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A Basic Solution: Effective Science Communication Impacts Research Funding

Submitted by on May 3, 2013 – 7:48 am

SDBNApril2013

Obtaining funding to support basic research has always challenged scientists and entrepreneurs.  However, in today’s tumultuous economic climate and looming sequester cuts, the future of life science funding is more uncertain than ever.  Since San Diego has been rated among the top life science biotech regions in the US and is home to some of the world’s top research institutions, one of the things that San Diego can rely on is that we are great at innovation. So, how can we, as a community, ensure that this innovation is financially supported despite these circumstances?  A panel of local science communication experts gathered to discuss these issues at SDBN’s April 29th Biotech Journalism Panel event. The panelists were Brad Fikes (San Diego Union Tribune), Heather Chambers (California Healthcare Institute), and Brian Orelli (Freelance Journalist). The panel was moderated by Carin Canale, Founder of Canale Communications and member of the Biocom board.

The Success Story – San Diego, the Media, and Stem Cell Research

Let’s face it, scientists have experiments to do and grants to prepare.  Most don’t want to be bothered with the particulars of how and with whom to communicate their science, outside of their sphere.  But what if there was evidence that effective science communication to the public actually impacted funding?  This question started the panel discussion and we quickly focused our attention on San Diego’s own success story: stem cell research.  It is clear that media coverage of the stellar stem cell research community helped put our city on the map in this field.  Raising public awareness of the innovative science we were doing ultimately impacted funding decisions made in Congress, the NIH, and alternative funding sources, including the California Institute for Regenerative Medicine (CIRM).  Within the last 5 years, San Diego has become the one of the premiere regions for stem cell research and works closely with CIRM which is bringing top-rate scientists, employment opportunities and funding into the region.

However, it won’t come to anyone’s surprise that this wasn’t easy and basic research is a hard sell.  So, what reagents were added to the stem cell research ‘media beaker’?  Turns out, just as the science, the solution was basic as well.   The main components were:

  1. Articles were written that appealed to a mass audience and were very broad.  Hyperlinks were added to the articles if someone wanted to obtain more detailed information.
  2. The articles brought in the patient perspective.  Disease-related basic research is relevant for patients and they’re very keen to find out the latest news.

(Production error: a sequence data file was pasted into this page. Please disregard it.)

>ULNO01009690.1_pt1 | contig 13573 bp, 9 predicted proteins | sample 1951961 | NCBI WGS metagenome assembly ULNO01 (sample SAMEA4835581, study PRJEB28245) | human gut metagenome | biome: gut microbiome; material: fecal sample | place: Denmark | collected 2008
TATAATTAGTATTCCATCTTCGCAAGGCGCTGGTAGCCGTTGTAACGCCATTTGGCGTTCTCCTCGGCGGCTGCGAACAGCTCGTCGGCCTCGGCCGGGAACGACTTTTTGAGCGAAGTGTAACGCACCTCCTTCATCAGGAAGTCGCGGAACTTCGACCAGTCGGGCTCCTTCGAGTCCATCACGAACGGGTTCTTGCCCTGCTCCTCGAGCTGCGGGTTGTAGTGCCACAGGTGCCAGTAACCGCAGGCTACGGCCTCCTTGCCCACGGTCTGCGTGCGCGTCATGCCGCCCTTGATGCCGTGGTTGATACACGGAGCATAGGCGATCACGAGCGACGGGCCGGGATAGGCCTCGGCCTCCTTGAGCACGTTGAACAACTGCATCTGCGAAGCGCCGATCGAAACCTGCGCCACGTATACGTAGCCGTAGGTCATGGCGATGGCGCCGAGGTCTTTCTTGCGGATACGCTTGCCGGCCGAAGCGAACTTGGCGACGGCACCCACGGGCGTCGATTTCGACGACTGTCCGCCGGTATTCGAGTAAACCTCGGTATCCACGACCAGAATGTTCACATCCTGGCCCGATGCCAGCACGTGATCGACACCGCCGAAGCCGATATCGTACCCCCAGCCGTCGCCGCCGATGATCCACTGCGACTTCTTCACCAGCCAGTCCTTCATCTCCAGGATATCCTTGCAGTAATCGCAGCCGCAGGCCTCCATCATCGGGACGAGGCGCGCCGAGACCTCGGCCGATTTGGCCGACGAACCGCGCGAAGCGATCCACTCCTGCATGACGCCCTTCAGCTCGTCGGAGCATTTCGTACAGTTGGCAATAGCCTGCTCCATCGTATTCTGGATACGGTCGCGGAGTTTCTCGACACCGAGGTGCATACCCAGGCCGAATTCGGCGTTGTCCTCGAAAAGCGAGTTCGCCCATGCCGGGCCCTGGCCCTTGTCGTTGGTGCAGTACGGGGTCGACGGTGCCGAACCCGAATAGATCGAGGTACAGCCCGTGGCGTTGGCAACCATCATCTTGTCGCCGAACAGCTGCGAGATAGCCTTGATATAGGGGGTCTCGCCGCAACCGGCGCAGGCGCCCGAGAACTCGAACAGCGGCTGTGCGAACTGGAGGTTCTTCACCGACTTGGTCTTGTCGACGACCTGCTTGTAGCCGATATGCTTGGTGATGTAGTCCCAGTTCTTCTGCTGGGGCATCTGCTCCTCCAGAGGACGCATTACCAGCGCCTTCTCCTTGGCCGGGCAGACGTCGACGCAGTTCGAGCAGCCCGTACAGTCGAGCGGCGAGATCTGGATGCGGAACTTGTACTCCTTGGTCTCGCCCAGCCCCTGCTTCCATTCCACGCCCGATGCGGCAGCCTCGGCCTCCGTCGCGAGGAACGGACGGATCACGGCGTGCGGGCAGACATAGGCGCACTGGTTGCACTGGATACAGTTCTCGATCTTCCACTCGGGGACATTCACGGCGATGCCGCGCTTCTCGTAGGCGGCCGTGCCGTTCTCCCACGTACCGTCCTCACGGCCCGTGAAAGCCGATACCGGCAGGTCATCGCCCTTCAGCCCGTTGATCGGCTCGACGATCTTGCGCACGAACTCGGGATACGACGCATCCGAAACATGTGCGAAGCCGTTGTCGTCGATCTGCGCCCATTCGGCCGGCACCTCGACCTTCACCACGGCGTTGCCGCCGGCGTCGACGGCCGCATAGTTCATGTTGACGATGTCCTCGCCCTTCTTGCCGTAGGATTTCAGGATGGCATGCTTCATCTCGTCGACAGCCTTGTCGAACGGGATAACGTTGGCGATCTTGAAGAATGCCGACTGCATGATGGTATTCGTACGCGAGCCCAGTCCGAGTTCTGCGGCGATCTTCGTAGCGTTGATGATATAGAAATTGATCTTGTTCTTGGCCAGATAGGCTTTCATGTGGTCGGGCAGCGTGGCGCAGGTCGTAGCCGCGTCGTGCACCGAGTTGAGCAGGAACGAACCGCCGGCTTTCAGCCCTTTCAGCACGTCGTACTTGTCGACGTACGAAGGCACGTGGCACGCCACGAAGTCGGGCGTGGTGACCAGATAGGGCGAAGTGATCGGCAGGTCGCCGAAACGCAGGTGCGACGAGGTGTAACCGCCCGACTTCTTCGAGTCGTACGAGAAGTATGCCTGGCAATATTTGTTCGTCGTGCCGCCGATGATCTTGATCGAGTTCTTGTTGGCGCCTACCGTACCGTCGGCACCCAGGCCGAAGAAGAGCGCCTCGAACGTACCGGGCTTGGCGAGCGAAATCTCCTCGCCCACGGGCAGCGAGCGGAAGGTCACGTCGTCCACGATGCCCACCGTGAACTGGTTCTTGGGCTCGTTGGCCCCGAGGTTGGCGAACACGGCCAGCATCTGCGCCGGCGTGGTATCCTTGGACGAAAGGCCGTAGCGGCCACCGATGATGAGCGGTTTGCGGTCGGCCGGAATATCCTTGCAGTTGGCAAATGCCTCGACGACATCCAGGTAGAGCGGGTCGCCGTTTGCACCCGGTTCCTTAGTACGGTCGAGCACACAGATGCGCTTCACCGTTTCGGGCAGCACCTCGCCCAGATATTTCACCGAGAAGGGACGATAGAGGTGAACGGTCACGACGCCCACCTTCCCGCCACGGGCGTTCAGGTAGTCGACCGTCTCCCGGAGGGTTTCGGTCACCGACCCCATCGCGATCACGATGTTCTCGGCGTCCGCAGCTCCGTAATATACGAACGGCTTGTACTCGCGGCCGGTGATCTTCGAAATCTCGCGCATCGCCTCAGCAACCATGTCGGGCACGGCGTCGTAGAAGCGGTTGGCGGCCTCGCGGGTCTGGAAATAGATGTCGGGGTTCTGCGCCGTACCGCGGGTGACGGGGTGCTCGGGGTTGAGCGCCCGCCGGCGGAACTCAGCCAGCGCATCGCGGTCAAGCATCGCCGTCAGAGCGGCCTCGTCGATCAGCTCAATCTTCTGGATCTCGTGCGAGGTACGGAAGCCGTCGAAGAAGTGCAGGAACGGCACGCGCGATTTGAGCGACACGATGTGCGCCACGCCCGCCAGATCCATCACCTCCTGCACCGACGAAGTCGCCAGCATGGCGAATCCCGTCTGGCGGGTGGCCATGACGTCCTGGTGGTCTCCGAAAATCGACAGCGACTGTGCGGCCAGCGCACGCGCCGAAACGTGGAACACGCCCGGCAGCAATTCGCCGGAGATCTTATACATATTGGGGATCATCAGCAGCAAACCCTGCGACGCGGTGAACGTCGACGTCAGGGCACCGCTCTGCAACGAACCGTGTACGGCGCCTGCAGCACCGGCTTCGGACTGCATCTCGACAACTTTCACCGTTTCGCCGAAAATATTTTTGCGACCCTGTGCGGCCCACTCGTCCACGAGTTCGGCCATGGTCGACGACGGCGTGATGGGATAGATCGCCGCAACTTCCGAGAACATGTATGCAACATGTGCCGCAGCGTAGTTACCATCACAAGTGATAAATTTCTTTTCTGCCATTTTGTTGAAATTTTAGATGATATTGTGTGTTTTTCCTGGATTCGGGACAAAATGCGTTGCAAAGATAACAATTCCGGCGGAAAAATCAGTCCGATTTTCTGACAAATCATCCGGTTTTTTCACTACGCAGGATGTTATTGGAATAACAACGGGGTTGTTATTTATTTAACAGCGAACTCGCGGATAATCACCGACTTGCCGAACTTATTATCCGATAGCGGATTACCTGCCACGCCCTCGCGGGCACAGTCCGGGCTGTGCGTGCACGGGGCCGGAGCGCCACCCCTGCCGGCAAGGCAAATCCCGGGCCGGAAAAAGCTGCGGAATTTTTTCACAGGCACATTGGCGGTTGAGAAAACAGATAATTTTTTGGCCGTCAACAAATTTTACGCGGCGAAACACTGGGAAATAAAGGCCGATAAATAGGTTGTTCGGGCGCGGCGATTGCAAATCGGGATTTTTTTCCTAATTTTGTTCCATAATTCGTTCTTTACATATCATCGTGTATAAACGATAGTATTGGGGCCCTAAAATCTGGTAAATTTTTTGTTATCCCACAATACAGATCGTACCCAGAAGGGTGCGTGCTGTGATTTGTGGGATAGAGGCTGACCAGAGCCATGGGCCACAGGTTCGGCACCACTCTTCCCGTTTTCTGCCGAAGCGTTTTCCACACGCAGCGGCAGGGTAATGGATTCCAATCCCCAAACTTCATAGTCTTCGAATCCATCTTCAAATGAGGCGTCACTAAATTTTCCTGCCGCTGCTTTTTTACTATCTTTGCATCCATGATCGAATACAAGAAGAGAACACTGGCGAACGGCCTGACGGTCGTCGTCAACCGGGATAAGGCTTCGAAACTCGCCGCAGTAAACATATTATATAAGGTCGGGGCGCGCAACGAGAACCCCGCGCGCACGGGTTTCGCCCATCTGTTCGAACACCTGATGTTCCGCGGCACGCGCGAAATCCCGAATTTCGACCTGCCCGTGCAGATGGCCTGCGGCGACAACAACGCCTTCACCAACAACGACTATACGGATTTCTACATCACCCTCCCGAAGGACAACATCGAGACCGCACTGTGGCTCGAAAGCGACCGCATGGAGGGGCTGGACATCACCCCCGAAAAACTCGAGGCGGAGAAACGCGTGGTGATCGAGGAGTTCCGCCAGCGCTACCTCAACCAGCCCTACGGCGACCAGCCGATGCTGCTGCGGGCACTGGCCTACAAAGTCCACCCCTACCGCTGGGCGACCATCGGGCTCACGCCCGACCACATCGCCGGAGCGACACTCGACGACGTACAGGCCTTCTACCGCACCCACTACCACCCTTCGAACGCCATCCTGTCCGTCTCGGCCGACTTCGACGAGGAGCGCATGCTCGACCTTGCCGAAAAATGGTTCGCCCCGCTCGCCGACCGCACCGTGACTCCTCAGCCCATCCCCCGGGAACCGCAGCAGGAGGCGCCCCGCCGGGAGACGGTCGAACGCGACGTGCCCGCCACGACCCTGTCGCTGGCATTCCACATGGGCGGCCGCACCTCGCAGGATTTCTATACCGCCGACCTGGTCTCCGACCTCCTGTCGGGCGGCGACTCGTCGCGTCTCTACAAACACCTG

3. Blogs targeting the more engaged or educated consumer.

San Diego’s Next Success Story – You

SDBNApril2013event
Photo courtesy Ramy Aziz, who Tweeted it during the event.

A general rule of thumb and what is most important is that scientists need to know how to tell their story to different audiences.  If you are able to effectively communicate your work with your peers, a layperson, various funding agencies, your institute’s Public Information Officer and a reporter, this will increase your chance for exposure because all of these individuals will share your interesting story. The panelists provided some helpful tips on things to keep in mind when trying to ‘sell your story.’

  1. To avoid being misinterpreted, talk slowly and restate what you’re saying or have the individual explain your story back to you.
  2. Treat interviews as a conversation; provide analogies; don’t just read from a polished abstract or press release.
  3. Explain why your work is unique from other research in your field.
  4. Hit the ‘high points’ not ‘all points’; Decide what are the most important elements of your story that you want to share.

Taking Matters into Your Own ‘Tweets’

One great way to get your message out there is Twitter.  Scientists tend to be risk-averse when they are experimenting with new models of scientific communication (they have enough experiments to do).  However, we know that life scientists have used social media platforms such as Twitter, LinkedIn, and blogging, to obtain funding, find jobs, and build collaborations.  The platform that has most recently gained a lot of momentum in the life science realm is Twitter. Twitter is an online networking tool that allows users to engage in a world-wide conversation by sharing text- based content—called tweets—of up to 140 characters. It is estimated that 3-5% of life scientists are currently using Twitter and this percentage is rapidly growing.  Tweeting has evolved into a great resource where the dynamics have helped create an environment of positive scientific exchange.  In fact, attendees at the SDBN event were tweeting and you can follow their virtual conversation here.

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